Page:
If you watched the Super Bowl this year, you saw the work of director and writer Jacob Chase and probably didn’t even realise it.
Chase is not only a successful ad creator, he also wrote and directed one of our favourite short films, Amy.
Starring Alex Karpovsky (Girls) and Troian Bellisario (Pretty Little Liars), Amy takes viewers on a journey into the past as two former lovers bump into each other on the street and spend the day together.
We caught up with the LA-based creative, who told us about the inspiration for Amy, what he’s doing with the prize for ‘Dorito Dogs’, and how he is inpsired by Aussie films.
Tell us a little bit about your background in film.
“I’ve told been telling stories from a very young age. I actually began as an actor in musical theatre when I was seven years old. I begged my mum to let me audition for some regional theatre and I got the very first part I went in for! From there, I performed in as many musicals, movies, and TV shows as I could. Eventually, working in film as an actor is what drew me behind the scenes. I was that kid that would follow the director around and watch from behind the monitor. I knew I didn’t just want to be in the stories, I wanted to tell them myself.
“In middle school I started putting on plays with my friends and making little movies with them as well as claymation shorts. The productions got bigger and bigger as I got into high school and beyond. Basically, I haven’t stopped creating since!
“Now I write for a living and I’m trying to foster my directing career.”
Amy is about a pair of ex-lovers who spend an afternoon together. Is it based on your own life, a story you heard, pure imagination?
“The story is not based on anything real that happened to me or anyone I know however the emotions behind it are. I’ve had my heart broken, as have my closest friends, and there is a common feeling of wanting some sort of ‘revenge’. I wanted to play that out to the end.
“I’m always interested in what drives people to become their worst self. A broken heart can make people do awful, spiteful things. I wanted to explore this question: would revenge against an ex actually satisfy or is it better to just live with the heartache?
“I wanted to make something that felt completely honest and real. Like we just happened to pick up a camera and capture these two as they fell in and out of love all over again while shielding some dark secrets.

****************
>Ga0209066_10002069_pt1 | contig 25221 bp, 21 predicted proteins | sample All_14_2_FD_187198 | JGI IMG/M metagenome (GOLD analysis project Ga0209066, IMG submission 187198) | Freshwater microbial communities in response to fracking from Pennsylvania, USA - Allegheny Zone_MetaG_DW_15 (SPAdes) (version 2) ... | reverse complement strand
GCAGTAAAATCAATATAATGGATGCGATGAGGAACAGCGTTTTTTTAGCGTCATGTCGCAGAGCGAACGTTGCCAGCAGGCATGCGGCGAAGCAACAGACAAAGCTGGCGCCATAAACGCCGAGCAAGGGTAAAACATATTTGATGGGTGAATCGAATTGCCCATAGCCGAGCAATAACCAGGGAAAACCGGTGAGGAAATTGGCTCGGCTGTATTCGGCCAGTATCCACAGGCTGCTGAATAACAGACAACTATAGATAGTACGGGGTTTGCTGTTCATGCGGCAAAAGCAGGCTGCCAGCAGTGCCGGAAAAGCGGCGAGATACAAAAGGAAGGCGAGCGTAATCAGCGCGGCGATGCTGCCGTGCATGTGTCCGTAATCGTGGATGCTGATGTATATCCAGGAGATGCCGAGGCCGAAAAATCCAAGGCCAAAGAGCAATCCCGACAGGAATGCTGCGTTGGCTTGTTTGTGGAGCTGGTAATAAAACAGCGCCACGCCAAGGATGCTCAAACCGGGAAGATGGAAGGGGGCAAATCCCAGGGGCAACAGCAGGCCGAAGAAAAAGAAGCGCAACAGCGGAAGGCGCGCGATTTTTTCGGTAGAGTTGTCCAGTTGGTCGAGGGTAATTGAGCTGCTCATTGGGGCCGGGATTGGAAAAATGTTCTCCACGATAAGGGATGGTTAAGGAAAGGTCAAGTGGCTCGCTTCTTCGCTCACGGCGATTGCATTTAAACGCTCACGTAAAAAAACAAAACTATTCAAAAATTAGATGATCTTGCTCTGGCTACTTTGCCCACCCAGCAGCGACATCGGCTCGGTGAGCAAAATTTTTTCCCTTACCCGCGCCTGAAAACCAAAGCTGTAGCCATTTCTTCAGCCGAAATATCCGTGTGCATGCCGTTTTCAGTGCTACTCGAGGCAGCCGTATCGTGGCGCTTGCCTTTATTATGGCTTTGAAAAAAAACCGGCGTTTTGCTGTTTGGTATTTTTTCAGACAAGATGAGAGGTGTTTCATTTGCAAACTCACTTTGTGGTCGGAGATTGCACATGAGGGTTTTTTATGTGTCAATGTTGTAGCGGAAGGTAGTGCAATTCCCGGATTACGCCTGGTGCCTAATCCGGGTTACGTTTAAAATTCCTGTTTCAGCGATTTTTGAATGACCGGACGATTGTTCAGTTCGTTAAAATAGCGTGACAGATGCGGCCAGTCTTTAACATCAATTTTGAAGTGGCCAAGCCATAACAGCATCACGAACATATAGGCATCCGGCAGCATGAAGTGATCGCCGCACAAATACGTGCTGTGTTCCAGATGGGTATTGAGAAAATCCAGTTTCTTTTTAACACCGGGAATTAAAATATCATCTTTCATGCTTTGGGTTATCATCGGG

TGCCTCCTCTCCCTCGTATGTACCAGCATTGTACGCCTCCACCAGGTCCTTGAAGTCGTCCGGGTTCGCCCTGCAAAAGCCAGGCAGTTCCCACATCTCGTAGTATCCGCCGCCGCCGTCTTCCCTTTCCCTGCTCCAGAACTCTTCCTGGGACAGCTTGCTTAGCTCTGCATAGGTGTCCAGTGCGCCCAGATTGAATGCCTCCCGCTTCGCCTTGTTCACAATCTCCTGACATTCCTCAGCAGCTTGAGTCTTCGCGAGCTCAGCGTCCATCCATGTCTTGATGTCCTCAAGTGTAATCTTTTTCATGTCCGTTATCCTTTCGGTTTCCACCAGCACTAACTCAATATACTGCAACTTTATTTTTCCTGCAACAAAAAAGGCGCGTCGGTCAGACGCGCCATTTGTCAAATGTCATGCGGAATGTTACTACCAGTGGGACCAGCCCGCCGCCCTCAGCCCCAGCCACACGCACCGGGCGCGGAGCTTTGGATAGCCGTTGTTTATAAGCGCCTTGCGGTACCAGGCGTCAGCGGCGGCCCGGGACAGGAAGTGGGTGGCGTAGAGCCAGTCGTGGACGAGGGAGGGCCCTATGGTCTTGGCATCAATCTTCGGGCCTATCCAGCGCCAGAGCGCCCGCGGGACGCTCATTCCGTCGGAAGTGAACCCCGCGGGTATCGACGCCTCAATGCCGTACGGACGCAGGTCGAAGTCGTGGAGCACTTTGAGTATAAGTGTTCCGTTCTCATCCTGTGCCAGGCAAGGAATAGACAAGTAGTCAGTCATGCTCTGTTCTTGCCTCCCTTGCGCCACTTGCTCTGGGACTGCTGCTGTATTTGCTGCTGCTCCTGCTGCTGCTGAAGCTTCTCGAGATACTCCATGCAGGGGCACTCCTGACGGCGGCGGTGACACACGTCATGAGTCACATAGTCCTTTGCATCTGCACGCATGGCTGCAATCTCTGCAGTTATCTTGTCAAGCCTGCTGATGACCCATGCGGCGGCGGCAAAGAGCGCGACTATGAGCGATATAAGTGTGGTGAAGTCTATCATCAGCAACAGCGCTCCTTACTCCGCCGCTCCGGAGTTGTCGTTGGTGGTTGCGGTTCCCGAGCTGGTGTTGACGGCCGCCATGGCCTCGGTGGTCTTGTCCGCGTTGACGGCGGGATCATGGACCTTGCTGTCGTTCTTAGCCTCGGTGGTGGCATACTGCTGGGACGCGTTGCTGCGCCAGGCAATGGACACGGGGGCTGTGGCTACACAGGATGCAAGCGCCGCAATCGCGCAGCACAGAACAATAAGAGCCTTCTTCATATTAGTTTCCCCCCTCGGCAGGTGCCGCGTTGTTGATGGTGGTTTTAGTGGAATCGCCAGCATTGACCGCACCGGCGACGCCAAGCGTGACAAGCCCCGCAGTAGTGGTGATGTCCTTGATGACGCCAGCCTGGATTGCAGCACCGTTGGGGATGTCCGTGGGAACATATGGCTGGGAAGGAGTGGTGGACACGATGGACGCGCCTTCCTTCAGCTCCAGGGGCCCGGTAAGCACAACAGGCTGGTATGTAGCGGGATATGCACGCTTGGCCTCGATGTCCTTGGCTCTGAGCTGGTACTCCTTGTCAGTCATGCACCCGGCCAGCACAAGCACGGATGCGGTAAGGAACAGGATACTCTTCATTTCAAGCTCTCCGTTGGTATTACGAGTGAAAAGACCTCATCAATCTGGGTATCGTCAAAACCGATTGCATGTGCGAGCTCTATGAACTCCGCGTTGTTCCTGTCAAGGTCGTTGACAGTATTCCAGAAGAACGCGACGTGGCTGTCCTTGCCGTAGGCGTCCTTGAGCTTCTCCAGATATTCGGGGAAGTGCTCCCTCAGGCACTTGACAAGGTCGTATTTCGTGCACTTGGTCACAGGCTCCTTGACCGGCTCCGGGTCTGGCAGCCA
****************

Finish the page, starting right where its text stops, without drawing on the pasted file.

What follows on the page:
‘I’m most interested in taking characters that aren’t relatable and structuring the story in such a way that we can identify with them nonetheless. For me, there are no ‘bad guys’ or ‘good guys’ in movies, it’s just which perspective you choose to tell your story from.
“Additionally, I’m always looking for opportunities to work with amazing actors like Alex and Troian. I learn something new every time I’m on set. The goal is to just get better and better as a filmmaker as I strive to be more authentic with my characters and visual style.”
How much work went into the production of Amy? Was it a challenge to find a cast and crew? What about funding for the film?
“Every film is a challenge but I have to say, this one came together pretty quickly and smoothly. The biggest challenge was the cast but once Alex and Troian were on board, it was just a matter of locking down a weekend to shoot and making it happen!
“We shot for two days with a very small crew. I was really interested in making something with as little of a footprint as possible. I always miss the days of making movies in high school when it was just me with a camera and a couple actors so I tried to get back to that. All in all, we had about ten people on set. This was a challenge but also the best for the story.
“I wanted to be nimble and be able to capture the story with as much freedom as possible so we found locations where we could use just practical lighting and the sun.
“Honestly the biggest challenge is after I made it, trying to get it seen by as wide an audience as possible!”
What kind of films do you enjoy writing/directing, and would like to do more of?
“I’m really inspired by the work of Blue Tongue Films (Animal Kingdom, The Square) and I would love to make more films in that vein. Stories about characters whose own hubris gets them into trouble. Headhunters and Nightcrawler are two other favourites.”
Tell us more about your ‘Doritos Dogs’ commercial. We love it!
“Thanks so much! As an aspiring director, I’m always looking for any opportunity to create something and the Crash the Super Bowl contest has always had such incredible prizes. I feel super lucky to have won the tenth and final year of the competition!
“So many people voted for us and I’m very grateful for everyone that did so and for all of my friends and family that helped make this commercial with me. With the $1 million prize, everybody that worked on the ad will get a piece of that and with my share, I plan to pay off my student loans from college which will be a huge load off. As part of the prize, I also get the opportunity to collaborate on a project with director Zack Snyder which I couldn’t be more excited for!”
What are you working on now?
“I recently finished writing a film for The Jim Henson Company and Cirque du Soleil. I’m currently developing a second project with them. I have a few other projects I’ve written that are in development at different companies – one I’m particularly excited about is a musical TV show where I’m going back to my musical theatre roots.”